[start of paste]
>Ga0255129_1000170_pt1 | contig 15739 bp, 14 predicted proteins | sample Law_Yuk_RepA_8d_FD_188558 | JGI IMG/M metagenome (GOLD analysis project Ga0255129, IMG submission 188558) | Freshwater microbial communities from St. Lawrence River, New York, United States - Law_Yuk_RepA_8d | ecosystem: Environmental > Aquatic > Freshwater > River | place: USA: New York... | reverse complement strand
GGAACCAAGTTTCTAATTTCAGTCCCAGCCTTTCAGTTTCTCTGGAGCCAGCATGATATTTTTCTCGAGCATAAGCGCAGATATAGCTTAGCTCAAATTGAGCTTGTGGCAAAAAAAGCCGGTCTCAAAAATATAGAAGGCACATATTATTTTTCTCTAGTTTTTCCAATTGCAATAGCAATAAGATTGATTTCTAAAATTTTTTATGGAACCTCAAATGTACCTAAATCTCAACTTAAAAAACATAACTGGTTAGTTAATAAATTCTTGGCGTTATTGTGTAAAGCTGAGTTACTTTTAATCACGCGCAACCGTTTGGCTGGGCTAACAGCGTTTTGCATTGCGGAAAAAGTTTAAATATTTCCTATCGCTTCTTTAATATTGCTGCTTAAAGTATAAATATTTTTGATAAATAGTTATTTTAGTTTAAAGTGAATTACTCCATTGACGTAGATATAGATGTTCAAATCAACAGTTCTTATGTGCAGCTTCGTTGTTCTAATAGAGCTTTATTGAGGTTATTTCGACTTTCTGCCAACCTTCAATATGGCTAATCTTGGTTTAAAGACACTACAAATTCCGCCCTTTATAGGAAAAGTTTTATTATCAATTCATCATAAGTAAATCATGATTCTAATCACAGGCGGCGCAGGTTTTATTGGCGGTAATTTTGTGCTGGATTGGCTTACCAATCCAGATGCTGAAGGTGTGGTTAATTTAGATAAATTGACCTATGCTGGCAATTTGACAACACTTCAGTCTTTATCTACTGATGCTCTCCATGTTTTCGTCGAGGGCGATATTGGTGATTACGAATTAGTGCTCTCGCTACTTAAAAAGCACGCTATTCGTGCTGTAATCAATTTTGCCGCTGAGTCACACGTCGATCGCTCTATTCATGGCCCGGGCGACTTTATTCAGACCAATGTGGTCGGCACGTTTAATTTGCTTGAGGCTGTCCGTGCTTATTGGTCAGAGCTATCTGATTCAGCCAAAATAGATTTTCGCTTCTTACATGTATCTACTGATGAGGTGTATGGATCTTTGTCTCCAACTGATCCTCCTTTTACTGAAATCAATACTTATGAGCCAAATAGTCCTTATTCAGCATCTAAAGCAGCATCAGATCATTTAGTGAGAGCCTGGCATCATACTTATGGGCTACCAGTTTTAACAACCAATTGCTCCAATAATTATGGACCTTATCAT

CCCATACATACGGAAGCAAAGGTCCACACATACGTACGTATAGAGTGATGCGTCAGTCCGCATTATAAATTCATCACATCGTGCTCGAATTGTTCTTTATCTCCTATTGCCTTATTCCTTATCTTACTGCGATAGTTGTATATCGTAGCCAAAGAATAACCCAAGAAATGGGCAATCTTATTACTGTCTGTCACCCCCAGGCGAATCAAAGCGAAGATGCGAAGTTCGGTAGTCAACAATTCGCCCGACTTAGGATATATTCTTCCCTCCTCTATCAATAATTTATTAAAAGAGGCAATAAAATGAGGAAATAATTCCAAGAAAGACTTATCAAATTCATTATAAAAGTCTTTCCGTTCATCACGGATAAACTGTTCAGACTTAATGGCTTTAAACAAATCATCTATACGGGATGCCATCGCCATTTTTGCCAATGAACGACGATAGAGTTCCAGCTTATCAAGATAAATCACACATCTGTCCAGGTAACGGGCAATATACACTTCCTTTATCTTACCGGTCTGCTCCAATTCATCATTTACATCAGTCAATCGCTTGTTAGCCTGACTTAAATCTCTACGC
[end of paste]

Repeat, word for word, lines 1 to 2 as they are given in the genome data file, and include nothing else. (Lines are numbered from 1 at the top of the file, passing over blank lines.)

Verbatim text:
>Ga0255129_1000170_pt1 | contig 15739 bp, 14 predicted proteins | sample Law_Yuk_RepA_8d_FD_188558 | JGI IMG/M metagenome (GOLD analysis project Ga0255129, IMG submission 188558) | Freshwater microbial communities from St. Lawrence River, New York, United States - Law_Yuk_RepA_8d | ecosystem: Environmental > Aquatic > Freshwater > River | place: USA: New York... | reverse complement strand
GGAACCAAGTTTCTAATTTCAGTCCCAGCCTTTCAGTTTCTCTGGAGCCAGCATGATATTTTTCTCGAGCATAAGCGCAGATATAGCTTAGCTCAAATTGAGCTTGTGGCAAAAAAAGCCGGTCTCAAAAATATAGAAGGCACATATTATTTTTCTCTAGTTTTTCCAATTGCAATAGCAATAAGATTGATTTCTAAAATTTTTTATGGAACCTCAAATGTACCTAAATCTCAACTTAAAAAACATAACTGGTTAGTTAATAAATTCTTGGCGTTATTGTGTAAAGCTGAGTTACTTTTAATCACGCGCAACCGTTTGGCTGGGCTAACAGCGTTTTGCATTGCGGAAAAAGTTTAAATATTTCCTATCGCTTCTTTAATATTGCTGCTTAAAGTATAAATATTTTTGATAAATAGTTATTTTAGTTTAAAGTGAATTACTCCATTGACGTAGATATAGATGTTCAAATCAACAGTTCTTATGTGCAGCTTCGTTGTTCTAATAGAGCTTTATTGAGGTTATTTCGACTTTCTGCCAACCTTCAATATGGCTAATCTTGGTTTAAAGACACTACAAATTCCGCCCTTTATAGGAAAAGTTTTATTATCAATTCATCATAAGTAAATCATGATTCTAATCACAGGCGGCGCAGGTTTTATTGGCGGTAATTTTGTGCTGGATTGGCTTACCAATCCAGATGCTGAAGGTGTGGTTAATTTAGATAAATTGACCTATGCTGGCAATTTGACAACACTTCAGTCTTTATCTACTGATGCTCTCCATGTTTTCGTCGAGGGCGATATTGGTGATTACGAATTAGTGCTCTCGCTACTTAAAAAGCACGCTATTCGTGCTGTAATCAATTTTGCCGCTGAGTCACACGTCGATCGCTCTATTCATGGCCCGGGCGACTTTATTCAGACCAATGTGGTCGGCACGTTTAATTTGCTTGAGGCTGTCCGTGCTTATTGGTCAGAGCTATCTGATTCAGCCAAAATAGATTTTCGCTTCTTACATGTATCTACTGATGAGGTGTATGGATCTTTGTCTCCAACTGATCCTCCTTTTACTGAAATCAATACTTATGAGCCAAATAGTCCTTATTCAGCATCTAAAGCAGCATCAGATCATTTAGTGAGAGCCTGGCATCATACTTATGGGCTACCAGTTTTAACAACCAATTGCTCCAATAATTATGGACCTTATCAT